Welcome! This is a new blog series where we will be sharing the behind the scenes from our shoots. We have done lots of different and experimental photography at Block Art and we will delve into how they were set up, the equipment we used and all the things we learnt along the way.
On our most recent photography meet up we decided to take portraits using UV paint. The event was hosted at our regular indoor home at the Jolly Sailor pub in Canterbury. I had seen a few images using this effect on Instagram and I was itching to try it myself
Lenses: I mostly used one lens during the shoot; my favourite go to: the nifty-fifty (50mm F1.4). I like this lens for its portability (i’m often cycling with the camera in my backpack) and it offers fantastic low light capabilities which was a must for this shoot.
The lighting: I opted for a 20W UV bulb and a bulb holder. The bulb holder had a clip built into it which came in handy for mounting it at various angles. I also used an off camera flash triggered via a radio controller.
The paint: We used various UV paints and a couple of different makeup brushes and paint brushes.
(I’ve linked all the products you’ll need at the end of the post)
Our resident model Hrista applied her face paints while we set up our gear. Hrista wanted the makeup to appear as a burst of light around her eyes. She created a striking pattern using various colours including splashes of paint to appear like a big explosion of paint stars.
Once Hrista had finished the amazing paint work, I tried moving the bulb around different distances from her face. In order to make the glowing paint visible I had to kill the ambient light in the room. Bringing the lamp near to Hrista and just out of frame of the photographs caused quite intense glow and pop to the paint. Moving the lamp further away gave a lovely subtle glimmer to the paint. I mostly shot using wide apertures (at f1.4-2.0). I was manually focusing on a tripod so this didn’t cause too many focus issues. Ideally having the aperture it a bit narrower (f5.6 or above) would have given me better depth, but the light was very limited. I kept the ISO at 200 to avoid grain. The shutter speed stayed between 1/50-1/25 this was enough to kill the remaining ambient light of the room but allow for the paint to still show up. This led to some pretty out of this world, science fiction style shots, something I could imagine in the Bladerunner universe.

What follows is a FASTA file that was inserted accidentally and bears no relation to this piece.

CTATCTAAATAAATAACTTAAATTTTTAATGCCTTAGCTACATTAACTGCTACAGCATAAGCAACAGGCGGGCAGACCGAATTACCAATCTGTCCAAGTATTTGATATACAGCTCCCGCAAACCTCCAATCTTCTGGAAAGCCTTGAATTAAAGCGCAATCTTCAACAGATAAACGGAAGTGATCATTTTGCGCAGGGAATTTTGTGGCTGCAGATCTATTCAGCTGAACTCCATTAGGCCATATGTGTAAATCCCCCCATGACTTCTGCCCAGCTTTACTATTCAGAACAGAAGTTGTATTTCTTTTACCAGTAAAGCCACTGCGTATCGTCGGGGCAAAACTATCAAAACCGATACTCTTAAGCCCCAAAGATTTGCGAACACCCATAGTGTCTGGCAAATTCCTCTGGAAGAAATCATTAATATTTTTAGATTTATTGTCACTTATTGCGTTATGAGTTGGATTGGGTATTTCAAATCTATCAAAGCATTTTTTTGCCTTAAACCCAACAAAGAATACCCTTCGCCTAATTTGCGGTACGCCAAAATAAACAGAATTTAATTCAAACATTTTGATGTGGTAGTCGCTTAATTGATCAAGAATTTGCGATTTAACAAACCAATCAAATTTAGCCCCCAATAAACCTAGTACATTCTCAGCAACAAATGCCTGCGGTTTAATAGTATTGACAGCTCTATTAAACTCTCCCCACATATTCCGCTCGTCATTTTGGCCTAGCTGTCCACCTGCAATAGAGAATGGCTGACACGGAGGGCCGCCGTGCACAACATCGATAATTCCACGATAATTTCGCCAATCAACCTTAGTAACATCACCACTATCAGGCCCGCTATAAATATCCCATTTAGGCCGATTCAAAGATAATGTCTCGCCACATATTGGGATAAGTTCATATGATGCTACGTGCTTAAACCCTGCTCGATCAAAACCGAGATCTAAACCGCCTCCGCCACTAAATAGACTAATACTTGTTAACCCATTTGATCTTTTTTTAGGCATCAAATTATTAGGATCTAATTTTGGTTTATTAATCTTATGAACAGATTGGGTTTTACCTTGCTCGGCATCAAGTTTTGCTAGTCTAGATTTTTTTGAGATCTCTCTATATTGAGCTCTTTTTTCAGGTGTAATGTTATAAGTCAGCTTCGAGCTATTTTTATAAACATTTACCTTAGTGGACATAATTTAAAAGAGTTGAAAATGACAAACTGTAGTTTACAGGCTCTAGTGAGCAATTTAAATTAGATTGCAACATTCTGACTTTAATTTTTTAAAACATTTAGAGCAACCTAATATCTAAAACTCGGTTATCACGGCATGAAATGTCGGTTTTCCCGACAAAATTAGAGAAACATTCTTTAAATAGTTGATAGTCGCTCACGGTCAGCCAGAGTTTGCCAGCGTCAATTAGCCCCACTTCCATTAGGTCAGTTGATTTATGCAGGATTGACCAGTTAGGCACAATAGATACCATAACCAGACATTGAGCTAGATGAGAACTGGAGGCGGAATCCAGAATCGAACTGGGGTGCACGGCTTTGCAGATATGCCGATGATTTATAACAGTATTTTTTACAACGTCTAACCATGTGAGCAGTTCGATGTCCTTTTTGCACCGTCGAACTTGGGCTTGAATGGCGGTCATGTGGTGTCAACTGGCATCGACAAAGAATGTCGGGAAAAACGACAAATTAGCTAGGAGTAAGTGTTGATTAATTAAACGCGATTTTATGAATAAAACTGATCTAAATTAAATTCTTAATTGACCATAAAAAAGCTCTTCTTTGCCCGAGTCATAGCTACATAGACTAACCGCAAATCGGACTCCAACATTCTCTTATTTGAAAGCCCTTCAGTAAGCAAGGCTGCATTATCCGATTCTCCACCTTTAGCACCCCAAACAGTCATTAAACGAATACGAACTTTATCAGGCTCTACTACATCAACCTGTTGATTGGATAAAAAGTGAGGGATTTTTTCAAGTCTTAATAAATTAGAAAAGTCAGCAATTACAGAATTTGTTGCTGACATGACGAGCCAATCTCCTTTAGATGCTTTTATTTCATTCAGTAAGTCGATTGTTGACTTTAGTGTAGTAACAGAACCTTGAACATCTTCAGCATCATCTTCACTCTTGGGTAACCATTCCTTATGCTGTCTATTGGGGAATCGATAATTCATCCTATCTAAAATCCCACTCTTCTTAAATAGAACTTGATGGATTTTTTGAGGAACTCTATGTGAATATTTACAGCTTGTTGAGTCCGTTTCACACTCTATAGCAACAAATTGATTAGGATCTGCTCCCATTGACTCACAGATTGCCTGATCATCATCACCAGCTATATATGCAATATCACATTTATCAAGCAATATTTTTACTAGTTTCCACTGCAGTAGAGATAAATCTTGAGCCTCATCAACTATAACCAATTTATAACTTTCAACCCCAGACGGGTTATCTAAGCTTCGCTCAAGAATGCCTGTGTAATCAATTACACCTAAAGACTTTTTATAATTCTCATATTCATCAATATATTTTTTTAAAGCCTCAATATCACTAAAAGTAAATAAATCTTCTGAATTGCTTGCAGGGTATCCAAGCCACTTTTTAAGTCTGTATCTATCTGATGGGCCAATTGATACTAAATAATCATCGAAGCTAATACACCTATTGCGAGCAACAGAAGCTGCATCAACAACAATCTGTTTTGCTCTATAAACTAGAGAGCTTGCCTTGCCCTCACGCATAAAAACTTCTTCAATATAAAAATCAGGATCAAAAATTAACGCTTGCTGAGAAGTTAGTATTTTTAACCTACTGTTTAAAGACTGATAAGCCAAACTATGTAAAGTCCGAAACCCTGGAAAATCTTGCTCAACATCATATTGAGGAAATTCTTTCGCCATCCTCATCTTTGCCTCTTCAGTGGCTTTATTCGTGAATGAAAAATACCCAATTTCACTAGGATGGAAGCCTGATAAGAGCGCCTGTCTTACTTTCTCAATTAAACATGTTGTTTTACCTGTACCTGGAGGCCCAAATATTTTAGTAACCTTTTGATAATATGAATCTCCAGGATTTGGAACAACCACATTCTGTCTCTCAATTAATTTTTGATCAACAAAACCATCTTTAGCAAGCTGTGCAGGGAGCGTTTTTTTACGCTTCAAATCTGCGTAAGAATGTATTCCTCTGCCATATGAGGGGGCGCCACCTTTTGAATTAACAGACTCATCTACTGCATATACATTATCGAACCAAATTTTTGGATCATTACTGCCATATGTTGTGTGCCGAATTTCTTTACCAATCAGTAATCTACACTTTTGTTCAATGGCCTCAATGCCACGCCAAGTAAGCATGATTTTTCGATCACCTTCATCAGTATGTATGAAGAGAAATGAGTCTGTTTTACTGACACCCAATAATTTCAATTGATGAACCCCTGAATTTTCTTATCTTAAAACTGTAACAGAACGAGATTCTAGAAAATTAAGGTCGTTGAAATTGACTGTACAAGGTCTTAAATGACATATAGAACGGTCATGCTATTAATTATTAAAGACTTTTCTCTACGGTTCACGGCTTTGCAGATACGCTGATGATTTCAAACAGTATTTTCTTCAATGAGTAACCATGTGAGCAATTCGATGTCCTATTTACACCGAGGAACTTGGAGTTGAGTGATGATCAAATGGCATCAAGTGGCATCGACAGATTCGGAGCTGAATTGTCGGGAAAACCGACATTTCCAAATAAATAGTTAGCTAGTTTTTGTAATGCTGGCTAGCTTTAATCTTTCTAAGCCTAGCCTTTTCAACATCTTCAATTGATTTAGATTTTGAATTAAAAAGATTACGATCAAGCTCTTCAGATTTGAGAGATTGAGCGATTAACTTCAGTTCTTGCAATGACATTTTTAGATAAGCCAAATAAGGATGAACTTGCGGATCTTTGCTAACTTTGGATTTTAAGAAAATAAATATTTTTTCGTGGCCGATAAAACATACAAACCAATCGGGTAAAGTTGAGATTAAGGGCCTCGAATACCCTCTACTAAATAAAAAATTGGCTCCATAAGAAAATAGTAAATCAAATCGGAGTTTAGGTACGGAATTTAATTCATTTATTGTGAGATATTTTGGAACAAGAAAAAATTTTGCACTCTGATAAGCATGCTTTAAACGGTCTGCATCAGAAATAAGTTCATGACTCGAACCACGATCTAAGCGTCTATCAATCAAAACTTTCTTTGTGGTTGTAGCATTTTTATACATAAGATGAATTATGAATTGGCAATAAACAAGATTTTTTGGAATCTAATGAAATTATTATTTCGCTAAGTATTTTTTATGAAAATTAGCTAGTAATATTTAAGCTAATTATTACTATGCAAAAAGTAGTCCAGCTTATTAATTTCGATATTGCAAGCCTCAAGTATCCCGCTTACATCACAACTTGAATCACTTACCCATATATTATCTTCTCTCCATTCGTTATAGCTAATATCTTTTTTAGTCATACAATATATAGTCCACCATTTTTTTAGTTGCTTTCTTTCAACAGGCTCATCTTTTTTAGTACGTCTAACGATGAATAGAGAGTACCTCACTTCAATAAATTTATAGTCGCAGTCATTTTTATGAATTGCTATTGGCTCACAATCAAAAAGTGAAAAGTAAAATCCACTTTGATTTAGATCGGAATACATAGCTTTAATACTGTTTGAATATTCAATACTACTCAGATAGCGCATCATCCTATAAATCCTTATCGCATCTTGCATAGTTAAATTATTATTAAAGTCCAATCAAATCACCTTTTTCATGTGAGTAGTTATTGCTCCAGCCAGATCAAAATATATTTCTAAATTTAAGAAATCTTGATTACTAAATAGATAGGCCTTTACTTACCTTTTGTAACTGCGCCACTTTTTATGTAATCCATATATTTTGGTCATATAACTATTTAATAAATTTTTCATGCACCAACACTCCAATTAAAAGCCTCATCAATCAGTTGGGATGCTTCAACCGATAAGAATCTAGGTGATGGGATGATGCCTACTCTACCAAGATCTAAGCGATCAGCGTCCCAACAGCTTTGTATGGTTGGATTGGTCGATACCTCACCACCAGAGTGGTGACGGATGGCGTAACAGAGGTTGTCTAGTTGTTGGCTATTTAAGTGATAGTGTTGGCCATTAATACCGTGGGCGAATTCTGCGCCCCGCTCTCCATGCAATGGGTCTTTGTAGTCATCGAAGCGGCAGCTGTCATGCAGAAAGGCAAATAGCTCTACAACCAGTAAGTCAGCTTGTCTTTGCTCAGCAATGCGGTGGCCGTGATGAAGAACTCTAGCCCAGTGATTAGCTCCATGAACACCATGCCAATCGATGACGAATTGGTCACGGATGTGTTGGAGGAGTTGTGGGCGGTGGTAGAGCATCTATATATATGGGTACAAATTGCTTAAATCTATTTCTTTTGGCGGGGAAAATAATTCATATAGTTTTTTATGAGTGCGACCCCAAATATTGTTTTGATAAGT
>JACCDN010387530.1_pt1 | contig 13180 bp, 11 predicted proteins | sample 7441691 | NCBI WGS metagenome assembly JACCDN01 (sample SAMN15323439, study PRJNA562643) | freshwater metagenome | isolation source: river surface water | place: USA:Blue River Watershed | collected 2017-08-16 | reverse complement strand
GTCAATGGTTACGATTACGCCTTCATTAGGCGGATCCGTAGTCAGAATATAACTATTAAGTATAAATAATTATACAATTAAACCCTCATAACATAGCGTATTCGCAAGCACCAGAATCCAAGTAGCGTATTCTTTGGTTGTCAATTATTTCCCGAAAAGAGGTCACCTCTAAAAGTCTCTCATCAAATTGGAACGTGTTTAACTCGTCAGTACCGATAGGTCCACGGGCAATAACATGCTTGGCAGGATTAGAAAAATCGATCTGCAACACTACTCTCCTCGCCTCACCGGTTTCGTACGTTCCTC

To mix things up I then experimented with backlight/rim lighting to add a bit more depth to the portraits. I set up a wireless remote triggered flash just behind our model. I added an orange gel to this backlighting to add some complimentary colour that would contrast to the purple/blue tone of the UV bulb. The flash was pointing towards the back of her head. As with the previous images I killed the ambient light to isolate the subject.
With the second set of shots, using flash I also experimented with the use of a silver reflector to help “capture” more of the UV light and provide increased illumination from the bulb, which worked very effectively. This can be seen on the right hand side of the image below:
All editing was done via Adobe Lightroom, the effect was very cool Straight Out Of Camera (SOOC). I mostly increased the clarity to bring out the paint some more and changed the hue of the blue to a more aqua tone, which was just personal preference. An example of the before and after can be seen below.
The photos produced were very experimental and not to everyone's taste but it was so much fun to shoot and play around with the glowing paint. I went for some pretty extreme and surreal images inspired by science fiction, but a more subtle use of the UV paint and lighting could also produce beautiful photos.
It was the most fun i’ve had shooting in a while. Combining both flash and UV lamp worked very well and I was still finding new shots and ways to play around, right up to the end of our 2 hour shoot.
I hope this has inspired you to try out your own UV portraits! If you’d like to know more or have any questions feel free to leave a comment and I’ll get back to you!
The photography meet-ups we host are events held in and around Canterbury; so if you’re a photographer who’d like to come along please send us a message, comment or email to find out more!
Big thanks to Thom Toop who took all of the behind the scenes shots featured here and helped massively with positioning the light. He also took some fantastic shots which were recently featured on our facebook page: